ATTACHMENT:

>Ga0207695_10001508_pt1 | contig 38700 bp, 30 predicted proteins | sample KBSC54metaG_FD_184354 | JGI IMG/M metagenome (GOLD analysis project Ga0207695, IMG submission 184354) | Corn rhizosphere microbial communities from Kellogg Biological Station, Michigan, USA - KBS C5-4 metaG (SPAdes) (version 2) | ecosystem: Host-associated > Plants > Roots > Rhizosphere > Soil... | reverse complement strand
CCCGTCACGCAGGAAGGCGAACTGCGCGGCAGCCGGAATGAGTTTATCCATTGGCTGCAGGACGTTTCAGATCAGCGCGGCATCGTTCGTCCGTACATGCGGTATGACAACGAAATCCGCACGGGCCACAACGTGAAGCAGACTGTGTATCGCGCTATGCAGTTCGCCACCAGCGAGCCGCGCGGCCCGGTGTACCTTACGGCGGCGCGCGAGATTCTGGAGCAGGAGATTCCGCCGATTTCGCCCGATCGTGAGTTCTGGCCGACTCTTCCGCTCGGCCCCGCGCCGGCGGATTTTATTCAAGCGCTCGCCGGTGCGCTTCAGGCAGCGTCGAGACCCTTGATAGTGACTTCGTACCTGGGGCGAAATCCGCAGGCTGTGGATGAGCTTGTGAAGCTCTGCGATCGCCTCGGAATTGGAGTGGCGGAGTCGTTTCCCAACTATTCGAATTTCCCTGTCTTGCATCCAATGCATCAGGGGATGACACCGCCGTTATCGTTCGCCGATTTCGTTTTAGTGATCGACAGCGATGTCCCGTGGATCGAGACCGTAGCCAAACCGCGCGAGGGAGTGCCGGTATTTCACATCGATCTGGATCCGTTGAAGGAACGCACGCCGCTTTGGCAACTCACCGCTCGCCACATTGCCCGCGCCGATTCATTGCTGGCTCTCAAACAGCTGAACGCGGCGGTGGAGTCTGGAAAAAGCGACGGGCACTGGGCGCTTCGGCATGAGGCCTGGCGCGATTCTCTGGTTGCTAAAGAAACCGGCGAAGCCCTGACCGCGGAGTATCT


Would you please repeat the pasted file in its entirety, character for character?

>Ga0207695_10001508_pt1 | contig 38700 bp, 30 predicted proteins | sample KBSC54metaG_FD_184354 | JGI IMG/M metagenome (GOLD analysis project Ga0207695, IMG submission 184354) | Corn rhizosphere microbial communities from Kellogg Biological Station, Michigan, USA - KBS C5-4 metaG (SPAdes) (version 2) | ecosystem: Host-associated > Plants > Roots > Rhizosphere > Soil... | reverse complement strand
CCCGTCACGCAGGAAGGCGAACTGCGCGGCAGCCGGAATGAGTTTATCCATTGGCTGCAGGACGTTTCAGATCAGCGCGGCATCGTTCGTCCGTACATGCGGTATGACAACGAAATCCGCACGGGCCACAACGTGAAGCAGACTGTGTATCGCGCTATGCAGTTCGCCACCAGCGAGCCGCGCGGCCCGGTGTACCTTACGGCGGCGCGCGAGATTCTGGAGCAGGAGATTCCGCCGATTTCGCCCGATCGTGAGTTCTGGCCGACTCTTCCGCTCGGCCCCGCGCCGGCGGATTTTATTCAAGCGCTCGCCGGTGCGCTTCAGGCAGCGTCGAGACCCTTGATAGTGACTTCGTACCTGGGGCGAAATCCGCAGGCTGTGGATGAGCTTGTGAAGCTCTGCGATCGCCTCGGAATTGGAGTGGCGGAGTCGTTTCCCAACTATTCGAATTTCCCTGTCTTGCATCCAATGCATCAGGGGATGACACCGCCGTTATCGTTCGCCGATTTCGTTTTAGTGATCGACAGCGATGTCCCGTGGATCGAGACCGTAGCCAAACCGCGCGAGGGAGTGCCGGTATTTCACATCGATCTGGATCCGTTGAAGGAACGCACGCCGCTTTGGCAACTCACCGCTCGCCACATTGCCCGCGCCGATTCATTGCTGGCTCTCAAACAGCTGAACGCGGCGGTGGAGTCTGGAAAAAGCGACGGGCACTGGGCGCTTCGGCATGAGGCCTGGCGCGATTCTCTGGTTGCTAAAGAAACCGGCGAAGCCCTGACCGCGGAGTATCT